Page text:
Yesterday, the New York Times wrote about a judge in Arizona who forced Wells Fargo to explain why it keeps stalling and being uncooperative with a customer who has been trying to get a loan modification request approved. Sadly, in the past week we’ve gotten two separate emails from homeowners who are also having trouble with getting banks to approve their requests for the government-sponsored loan modifications. “Who can we contact to complain?” asks one frustrated customer.
College career offices aren’t just for students and recent alumni. They’re also for mid-career professionals who want help with resume touchups, interview preparation, and meeting other alums. Best of all, the assistance is entirely free!
Here’s a free handbook that’s full of the sort of stuff we spend all of our time discussing on Consumerist. Sections include how to be a savvy consumer, how to file complaints, and a directory of organizations and agencies to contact when you have a problem. You can view the contents online or download a PDF copy, and you can also request a print version for your doesn’t-go-online relative (although you’ll have to wait for a reprinting).
If your bank isn’t willing to renegotiate your mortgage, see if your Member of Congress can’t give them a little push. Maxine Waters (D-CA) rings up the C.E.O.s of Bank of America and Wells Fargo on her constituents’ behalf, while Elijah Cummings (D-MD) hired a staffer who’s helping more than 120 constituents avoid foreclosure.
Starting tomorrow, Virgin Mobile will offer all customers who sign up for $30 or more post-paid plans coverage under their free Pink Slip program, which means if you get laid off and can provide proof, they’ll pay your cellphone bill for three months, and you won’t have to put a Skype number on your resume.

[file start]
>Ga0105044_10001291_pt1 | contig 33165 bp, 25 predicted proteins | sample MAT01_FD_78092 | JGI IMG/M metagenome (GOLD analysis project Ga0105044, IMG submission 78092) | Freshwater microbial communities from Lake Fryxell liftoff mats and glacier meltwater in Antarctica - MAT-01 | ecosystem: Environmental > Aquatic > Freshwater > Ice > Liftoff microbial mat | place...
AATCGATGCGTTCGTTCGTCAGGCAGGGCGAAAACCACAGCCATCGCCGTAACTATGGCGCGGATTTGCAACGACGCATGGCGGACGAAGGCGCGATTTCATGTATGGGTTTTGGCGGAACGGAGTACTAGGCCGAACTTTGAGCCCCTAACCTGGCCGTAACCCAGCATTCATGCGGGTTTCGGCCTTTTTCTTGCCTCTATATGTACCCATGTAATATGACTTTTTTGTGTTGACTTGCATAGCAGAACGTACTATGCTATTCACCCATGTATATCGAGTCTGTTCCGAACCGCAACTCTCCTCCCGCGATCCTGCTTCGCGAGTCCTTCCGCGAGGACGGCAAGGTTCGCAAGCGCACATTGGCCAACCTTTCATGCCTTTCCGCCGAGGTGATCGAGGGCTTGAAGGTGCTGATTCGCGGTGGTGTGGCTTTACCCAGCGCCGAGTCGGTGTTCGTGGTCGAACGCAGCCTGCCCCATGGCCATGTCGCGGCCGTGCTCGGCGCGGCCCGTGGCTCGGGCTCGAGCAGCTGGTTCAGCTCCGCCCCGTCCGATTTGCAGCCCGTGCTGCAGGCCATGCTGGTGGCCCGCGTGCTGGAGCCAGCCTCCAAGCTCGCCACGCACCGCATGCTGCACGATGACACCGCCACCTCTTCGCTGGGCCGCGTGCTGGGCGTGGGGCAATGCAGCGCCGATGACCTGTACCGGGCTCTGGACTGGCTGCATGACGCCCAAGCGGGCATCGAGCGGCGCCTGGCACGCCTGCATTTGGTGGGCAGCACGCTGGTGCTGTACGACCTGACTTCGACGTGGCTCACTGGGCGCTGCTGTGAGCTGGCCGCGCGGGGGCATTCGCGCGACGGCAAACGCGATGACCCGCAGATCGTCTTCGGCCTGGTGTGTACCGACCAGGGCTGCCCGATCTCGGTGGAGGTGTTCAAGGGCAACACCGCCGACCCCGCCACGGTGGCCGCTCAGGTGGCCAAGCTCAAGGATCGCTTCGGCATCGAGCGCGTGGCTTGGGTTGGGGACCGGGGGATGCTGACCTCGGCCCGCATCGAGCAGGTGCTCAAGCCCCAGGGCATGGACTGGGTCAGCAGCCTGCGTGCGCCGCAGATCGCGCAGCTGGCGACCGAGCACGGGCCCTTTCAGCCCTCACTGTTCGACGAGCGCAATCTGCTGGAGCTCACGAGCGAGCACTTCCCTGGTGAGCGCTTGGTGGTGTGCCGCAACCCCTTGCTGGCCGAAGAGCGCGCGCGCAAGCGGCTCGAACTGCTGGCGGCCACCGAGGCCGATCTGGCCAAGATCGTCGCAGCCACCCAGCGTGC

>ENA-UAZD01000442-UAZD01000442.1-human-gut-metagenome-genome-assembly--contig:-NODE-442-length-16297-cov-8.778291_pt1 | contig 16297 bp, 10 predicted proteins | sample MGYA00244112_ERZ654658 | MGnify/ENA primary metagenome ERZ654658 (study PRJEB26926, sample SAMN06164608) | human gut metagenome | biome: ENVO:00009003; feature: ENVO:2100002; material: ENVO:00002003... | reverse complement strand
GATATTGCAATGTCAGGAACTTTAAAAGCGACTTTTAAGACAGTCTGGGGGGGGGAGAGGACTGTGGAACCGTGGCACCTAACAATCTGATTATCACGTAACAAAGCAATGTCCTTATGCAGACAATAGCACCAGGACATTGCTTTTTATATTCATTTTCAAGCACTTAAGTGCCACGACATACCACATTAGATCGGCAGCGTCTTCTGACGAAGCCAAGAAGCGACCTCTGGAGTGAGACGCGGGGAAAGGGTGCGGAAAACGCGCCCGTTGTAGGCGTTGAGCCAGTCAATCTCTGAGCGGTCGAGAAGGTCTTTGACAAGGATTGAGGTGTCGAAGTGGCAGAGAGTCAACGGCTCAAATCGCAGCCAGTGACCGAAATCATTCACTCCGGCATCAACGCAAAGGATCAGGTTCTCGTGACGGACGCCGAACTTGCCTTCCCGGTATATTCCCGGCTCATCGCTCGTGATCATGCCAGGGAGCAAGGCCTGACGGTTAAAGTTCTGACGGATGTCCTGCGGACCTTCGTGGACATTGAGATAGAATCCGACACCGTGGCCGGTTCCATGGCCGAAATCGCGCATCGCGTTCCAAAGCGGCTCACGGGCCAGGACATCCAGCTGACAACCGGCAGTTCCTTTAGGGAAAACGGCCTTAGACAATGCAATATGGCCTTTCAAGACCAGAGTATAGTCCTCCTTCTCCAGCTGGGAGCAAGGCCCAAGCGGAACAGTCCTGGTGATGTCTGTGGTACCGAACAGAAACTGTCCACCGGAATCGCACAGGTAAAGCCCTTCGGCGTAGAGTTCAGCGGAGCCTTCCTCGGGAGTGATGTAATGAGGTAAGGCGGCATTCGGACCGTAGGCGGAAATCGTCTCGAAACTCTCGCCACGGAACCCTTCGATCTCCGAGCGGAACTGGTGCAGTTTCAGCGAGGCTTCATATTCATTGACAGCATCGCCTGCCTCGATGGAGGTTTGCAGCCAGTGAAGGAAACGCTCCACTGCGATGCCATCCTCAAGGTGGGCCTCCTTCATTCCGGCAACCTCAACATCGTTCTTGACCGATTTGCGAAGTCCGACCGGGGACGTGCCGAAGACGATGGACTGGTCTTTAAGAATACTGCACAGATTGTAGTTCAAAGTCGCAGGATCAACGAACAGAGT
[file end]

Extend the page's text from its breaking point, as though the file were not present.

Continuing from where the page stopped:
Next Saturday, 250 IRS Taxpayer Assistance Centers staffed with IRS agents will open their doors to anyone making $42,000 or less. With money tight for everyone this year, if you qualify, take the government up on its generous offer and let the IRS agents fill out your tax forms.
The Obama Administration announced new details about its massive foreclosure relief program — and the Washington Post says that it includes a refinancing program for homeowners with little equity in their homes, but who otherwise would be able to refinance. The Post has a quick interactive tool that will help you to determine whether or not you qualify for the program.
If you’re entering the work force for the first time (although this probably pertains to lots of older employees too), all the details of insurance, taxes, and 401(k)s can be daunting/boring/confusing. Ron Lieber at the New York Times has pared away the extraneous bits and created a “primer for young people starting their first job,” including helpful advice like why it’s important to get health insurance, how to fill out your W-4, and why it’s good to take advantage of the built-in “raise” that comes from a company-matching 401(k). Sure, this is all basic stuff, but that’s the point. Ya gotta start somewhere.
Unlike Drew’s story about IKEA from earlier today, Philip had what sounds like insanely good customer service from Costco—which is a good thing, since both the original table he purchased and the replacement table Costco’s delivery guys brought were missing key pieces.
Air Canada has heard you loud and clear, and they’re going to start making sure they have decent customer service reps on-hand to help you the next time your flight is canceled, delayed, or re-routed. And you’ll have to pay for it: “$25 one-way on short-haul flights and an extra $35 one-way on long-haul routes within North America.”
Beginning today, if you’re in the Westminster area of London and text the word “toilet” to 80097, you’ll be sent the location of the nearest bathroom. The service costs 25 pence ($0.52) per request.
You may already know about WIC—”Women, Infants, and Children,” the government program that provides nutritional assistance to “low-income pregnant, breastfeeding, and non-breastfeeding postpartum women,” and to their children up to age five. But a lot of people don’t know that if you receive WIC or if you’re a low-income senior, you may also qualify for their farmers market program, which means you can take advantage of the same fresh-from-the-farm bounty as those coke-snorting yuppies who’ll buy anything with the word “heirloom” stamped across it.